I now found myself the denizen of a whaling station for a longer time than I had any fancy for. I was obliged to remain for about a week at Teawaiti, and the time passed in an irksome manner. As this station was so repulsive to me, I wandered about the hills during the day, and passed my evenings and nights in Mr. Elmslie's house. The population were generally more or less drunk, the page 40smell of arrack throughout the village was unbear-able, and rows and fights were of constant occurrence. Toms kept as good order as in the circumstances could be expected; but it was his business to make as much profit as he could out of his rum, so that it was not his interest to enforce sobriety. His object always was to keep the "hands" well in his debt, so that at the end of the whaling season there was little to pay in cash.

There was a very good story afterwards told about Toms. A Wellington merchant asked him how he managed to make a cask of rum go so far. "Why," said Toms, "when I takes out a glass of rum, I puts in a glass of water; when it gets too strong of water, I puts in turps, and when it gets too strong of the turps, I puts in bluestone."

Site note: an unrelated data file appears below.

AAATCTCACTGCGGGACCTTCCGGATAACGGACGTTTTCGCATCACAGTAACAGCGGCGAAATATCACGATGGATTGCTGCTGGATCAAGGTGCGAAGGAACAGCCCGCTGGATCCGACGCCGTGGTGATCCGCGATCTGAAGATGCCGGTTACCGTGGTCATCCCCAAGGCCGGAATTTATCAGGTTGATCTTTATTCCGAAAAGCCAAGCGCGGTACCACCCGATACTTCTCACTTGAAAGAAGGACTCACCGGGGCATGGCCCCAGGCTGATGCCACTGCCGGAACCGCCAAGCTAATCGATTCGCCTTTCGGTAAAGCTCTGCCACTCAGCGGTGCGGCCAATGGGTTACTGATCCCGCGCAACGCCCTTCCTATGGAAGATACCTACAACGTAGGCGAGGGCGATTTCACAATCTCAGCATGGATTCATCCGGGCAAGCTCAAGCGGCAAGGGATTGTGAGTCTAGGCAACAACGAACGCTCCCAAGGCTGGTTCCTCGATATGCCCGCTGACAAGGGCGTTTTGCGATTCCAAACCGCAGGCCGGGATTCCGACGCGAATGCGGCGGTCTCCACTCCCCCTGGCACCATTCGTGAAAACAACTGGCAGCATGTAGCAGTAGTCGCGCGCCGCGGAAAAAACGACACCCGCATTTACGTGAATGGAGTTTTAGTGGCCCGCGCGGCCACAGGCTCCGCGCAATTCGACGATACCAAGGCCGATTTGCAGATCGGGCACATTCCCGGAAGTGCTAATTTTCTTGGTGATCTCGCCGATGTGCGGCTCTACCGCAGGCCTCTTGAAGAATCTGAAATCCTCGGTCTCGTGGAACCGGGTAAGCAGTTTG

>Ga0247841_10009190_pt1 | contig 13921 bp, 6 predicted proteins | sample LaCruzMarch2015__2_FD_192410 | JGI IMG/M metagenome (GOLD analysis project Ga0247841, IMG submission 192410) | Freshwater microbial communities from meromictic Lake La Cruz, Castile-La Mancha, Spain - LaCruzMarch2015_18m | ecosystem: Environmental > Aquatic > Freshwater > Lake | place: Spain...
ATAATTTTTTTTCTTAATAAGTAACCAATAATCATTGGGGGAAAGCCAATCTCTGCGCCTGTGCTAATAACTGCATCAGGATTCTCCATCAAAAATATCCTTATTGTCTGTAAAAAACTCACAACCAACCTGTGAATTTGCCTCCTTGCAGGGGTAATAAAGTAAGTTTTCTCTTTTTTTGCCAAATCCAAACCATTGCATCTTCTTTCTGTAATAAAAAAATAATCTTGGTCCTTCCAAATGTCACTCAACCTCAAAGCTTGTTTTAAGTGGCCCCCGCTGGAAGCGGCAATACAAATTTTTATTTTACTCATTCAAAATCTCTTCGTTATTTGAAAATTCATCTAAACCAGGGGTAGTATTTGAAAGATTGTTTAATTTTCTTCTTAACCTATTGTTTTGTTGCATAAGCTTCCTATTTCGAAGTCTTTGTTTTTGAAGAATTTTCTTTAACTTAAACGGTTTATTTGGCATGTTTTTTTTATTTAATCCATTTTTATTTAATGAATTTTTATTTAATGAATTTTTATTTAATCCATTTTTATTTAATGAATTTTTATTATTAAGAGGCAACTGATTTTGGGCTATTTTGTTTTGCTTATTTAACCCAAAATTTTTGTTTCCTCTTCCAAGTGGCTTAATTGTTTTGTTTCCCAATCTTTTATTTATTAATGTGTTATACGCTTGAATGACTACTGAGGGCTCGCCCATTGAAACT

At length a crew was ready to go over to Port Nicholson in a whale boat. It being the season of nor'westers, which blow hardest in the middle of the day, we pulled in the evening outside Tory Channel and hauled the boat up in a bay to the northward, where we camped, ready to make a start very early in the morning.

The next day broke calm and fine, and we got well over before the nor'wester began; but at last we saw the "white horses" and the flying clouds, and before we landed on the North Island, which we did after dark, we had a long and stiff pull for it. I worked the steer oar and was very glad when the job was over, for it is not altogether safe passing the tide rips of the Straits in an open boat.

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We landed somewhere about Island Bay, hauled the boat up, gathered some fern and other plants for bedding, cooked our food and retired to rest. On the following day the nor'wester had increased, so that we had great difficulty in pulling into the harbour. I landed I think about the present pilot station, and walked into the place where Wellington now stands.